Children with disabilities, Dyslexia, Dyslexic children, Inclusive education, Montessori method of education, People with disabilities, ⛔ No DOI found

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Abstract/Notes: Speaking, listening, reading, and writing are all language activities. The human capacity for speaking and listening has a biological foundation: wherever there are people, there is spoken language. Acquiring spoken language is an unconscious activity, and, barring any physical deformity or language learning disability, like severe autism, all children listen and speak. In contrast, writing systems must be consciously learned. A child beginning to read and write has to discover what sound each symbol in the written code stands for and, in English, understand that the sound may change depending upon the placement within a word (i.e. circus or success). However, for 8 percent of the population, this process is remarkably difficult. Variable and often hereditary, this difficulty in acquiring and processing written language is called dyslexia, and it is manifested by a lack of proficiency in one or more of the processes of reading, spelling, or writing. Because dyslexia is a language-based disorder, it can be predicted from language development during the pre-reading stage. Classroom teachers of many pre-reading children can be at the forefront of identifying and helping the child with dyslexia before the disability diminishes that motivation, confidence, and love of learning that denote a Montessori child. Good teachers often just "know" that a child is developing atypically, but rarely is that enough to get the child the help she needs. Some simple screening procedures can provide data to show parents and other professionals and can lend confidence to a hunch. This article offers several screening activities for the classroom teacher.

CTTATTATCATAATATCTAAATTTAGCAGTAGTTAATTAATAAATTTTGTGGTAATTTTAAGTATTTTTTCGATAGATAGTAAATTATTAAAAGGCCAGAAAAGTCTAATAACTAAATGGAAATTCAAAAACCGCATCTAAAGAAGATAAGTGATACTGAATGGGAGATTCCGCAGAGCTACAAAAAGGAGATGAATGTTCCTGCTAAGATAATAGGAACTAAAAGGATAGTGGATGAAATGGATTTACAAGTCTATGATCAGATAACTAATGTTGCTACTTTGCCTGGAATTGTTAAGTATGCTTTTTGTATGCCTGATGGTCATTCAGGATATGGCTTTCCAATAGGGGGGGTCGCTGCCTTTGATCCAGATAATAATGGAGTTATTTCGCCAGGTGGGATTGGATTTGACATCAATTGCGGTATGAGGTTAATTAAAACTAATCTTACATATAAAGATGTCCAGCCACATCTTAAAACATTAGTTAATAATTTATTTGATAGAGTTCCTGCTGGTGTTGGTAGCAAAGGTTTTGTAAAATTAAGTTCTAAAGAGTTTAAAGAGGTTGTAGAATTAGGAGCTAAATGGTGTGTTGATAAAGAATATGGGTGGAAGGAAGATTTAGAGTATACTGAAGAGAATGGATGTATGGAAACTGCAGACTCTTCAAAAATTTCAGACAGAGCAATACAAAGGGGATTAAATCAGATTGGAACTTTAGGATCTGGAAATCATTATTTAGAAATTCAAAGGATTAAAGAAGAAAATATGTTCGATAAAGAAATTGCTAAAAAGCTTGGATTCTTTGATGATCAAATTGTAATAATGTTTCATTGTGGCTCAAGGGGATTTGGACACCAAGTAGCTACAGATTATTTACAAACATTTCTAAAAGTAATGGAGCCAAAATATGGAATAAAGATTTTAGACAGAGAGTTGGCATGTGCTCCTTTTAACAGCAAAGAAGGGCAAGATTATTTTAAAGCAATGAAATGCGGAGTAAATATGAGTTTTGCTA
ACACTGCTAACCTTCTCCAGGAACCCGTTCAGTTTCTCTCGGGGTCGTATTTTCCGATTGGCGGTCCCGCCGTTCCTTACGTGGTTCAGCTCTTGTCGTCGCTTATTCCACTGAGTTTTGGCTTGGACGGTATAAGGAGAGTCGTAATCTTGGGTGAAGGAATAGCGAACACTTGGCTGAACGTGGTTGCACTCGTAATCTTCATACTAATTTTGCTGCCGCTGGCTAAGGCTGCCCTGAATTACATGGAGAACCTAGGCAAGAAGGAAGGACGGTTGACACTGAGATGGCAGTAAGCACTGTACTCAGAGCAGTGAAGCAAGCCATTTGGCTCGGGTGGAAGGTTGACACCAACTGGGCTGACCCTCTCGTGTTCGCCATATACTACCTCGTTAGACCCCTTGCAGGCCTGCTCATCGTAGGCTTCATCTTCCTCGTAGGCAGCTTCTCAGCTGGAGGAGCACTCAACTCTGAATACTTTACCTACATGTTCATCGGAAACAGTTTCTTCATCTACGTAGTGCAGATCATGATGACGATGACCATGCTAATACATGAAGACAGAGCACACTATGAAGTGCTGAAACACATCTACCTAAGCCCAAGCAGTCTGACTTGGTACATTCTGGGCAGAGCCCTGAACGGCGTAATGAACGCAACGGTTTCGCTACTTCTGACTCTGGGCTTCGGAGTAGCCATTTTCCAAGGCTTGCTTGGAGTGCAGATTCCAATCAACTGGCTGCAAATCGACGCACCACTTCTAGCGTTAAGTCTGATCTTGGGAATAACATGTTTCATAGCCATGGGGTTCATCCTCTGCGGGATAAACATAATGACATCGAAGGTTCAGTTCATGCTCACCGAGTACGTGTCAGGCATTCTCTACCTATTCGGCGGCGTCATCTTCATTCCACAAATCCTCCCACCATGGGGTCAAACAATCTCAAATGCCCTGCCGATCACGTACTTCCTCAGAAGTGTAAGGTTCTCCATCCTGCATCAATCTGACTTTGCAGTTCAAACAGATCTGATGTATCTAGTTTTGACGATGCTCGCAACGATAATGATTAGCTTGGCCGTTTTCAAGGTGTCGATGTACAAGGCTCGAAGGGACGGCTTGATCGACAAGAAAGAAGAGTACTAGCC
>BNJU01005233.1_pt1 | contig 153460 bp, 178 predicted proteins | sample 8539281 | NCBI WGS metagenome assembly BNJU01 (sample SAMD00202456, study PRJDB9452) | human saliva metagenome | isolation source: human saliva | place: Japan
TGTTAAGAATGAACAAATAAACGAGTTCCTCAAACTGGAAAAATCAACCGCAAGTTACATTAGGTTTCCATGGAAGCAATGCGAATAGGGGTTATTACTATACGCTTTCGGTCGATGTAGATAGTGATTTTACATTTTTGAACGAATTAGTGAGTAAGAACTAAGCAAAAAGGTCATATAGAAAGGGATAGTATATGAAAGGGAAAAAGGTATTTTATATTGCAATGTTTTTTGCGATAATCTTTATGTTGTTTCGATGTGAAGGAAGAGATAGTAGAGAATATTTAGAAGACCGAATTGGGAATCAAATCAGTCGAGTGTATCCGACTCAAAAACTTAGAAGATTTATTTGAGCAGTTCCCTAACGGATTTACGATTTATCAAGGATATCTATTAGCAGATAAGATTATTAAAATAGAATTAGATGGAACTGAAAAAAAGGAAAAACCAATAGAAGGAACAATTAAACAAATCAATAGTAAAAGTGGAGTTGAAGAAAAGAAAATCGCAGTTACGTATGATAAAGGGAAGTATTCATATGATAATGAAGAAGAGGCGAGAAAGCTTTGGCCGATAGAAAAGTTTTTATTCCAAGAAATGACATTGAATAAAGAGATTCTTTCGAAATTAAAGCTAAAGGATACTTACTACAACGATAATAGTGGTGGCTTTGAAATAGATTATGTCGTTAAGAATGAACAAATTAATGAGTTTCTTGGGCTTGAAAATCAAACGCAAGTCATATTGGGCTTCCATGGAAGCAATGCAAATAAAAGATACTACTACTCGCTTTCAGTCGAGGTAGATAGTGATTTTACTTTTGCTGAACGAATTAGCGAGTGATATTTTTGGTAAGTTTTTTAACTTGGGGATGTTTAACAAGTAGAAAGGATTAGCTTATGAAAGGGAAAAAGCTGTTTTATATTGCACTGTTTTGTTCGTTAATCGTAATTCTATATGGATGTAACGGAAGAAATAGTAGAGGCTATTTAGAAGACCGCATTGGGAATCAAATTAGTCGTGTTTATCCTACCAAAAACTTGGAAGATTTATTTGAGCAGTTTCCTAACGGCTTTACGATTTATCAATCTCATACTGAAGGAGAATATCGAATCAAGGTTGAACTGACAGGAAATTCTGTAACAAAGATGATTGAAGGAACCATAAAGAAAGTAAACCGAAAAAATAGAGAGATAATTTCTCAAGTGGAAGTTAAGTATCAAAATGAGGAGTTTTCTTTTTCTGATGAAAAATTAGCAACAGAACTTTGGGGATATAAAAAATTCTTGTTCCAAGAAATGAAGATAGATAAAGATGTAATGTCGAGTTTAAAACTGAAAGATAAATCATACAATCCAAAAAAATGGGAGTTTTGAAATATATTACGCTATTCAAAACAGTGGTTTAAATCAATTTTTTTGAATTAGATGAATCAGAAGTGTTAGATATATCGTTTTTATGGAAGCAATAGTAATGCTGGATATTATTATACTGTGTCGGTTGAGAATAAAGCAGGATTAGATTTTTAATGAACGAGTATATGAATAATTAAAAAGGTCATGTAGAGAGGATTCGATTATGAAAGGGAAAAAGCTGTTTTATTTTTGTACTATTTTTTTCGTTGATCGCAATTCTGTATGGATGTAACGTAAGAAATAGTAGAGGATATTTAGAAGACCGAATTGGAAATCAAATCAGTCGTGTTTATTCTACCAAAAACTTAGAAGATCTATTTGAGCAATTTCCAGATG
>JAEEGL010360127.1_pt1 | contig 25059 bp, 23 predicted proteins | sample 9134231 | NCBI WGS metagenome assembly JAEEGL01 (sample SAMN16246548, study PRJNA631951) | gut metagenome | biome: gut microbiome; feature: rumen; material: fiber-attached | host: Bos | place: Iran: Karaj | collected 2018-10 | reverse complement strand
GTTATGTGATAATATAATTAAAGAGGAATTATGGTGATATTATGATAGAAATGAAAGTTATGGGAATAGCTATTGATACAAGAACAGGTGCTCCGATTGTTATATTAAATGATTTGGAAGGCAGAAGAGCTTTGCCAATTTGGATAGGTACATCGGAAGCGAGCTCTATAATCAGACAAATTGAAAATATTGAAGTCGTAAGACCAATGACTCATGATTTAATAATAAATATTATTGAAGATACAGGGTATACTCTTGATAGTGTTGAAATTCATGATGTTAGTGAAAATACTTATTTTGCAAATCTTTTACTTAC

Language: English

ISSN: 1054-0040

Article

Some Educational Benefits of Freely Chosen Age Mixing among Children and Adolescents.

Available from: JSTOR

Publication: Phi Delta Kappan, vol. 80, no. 7

Pages: 507-512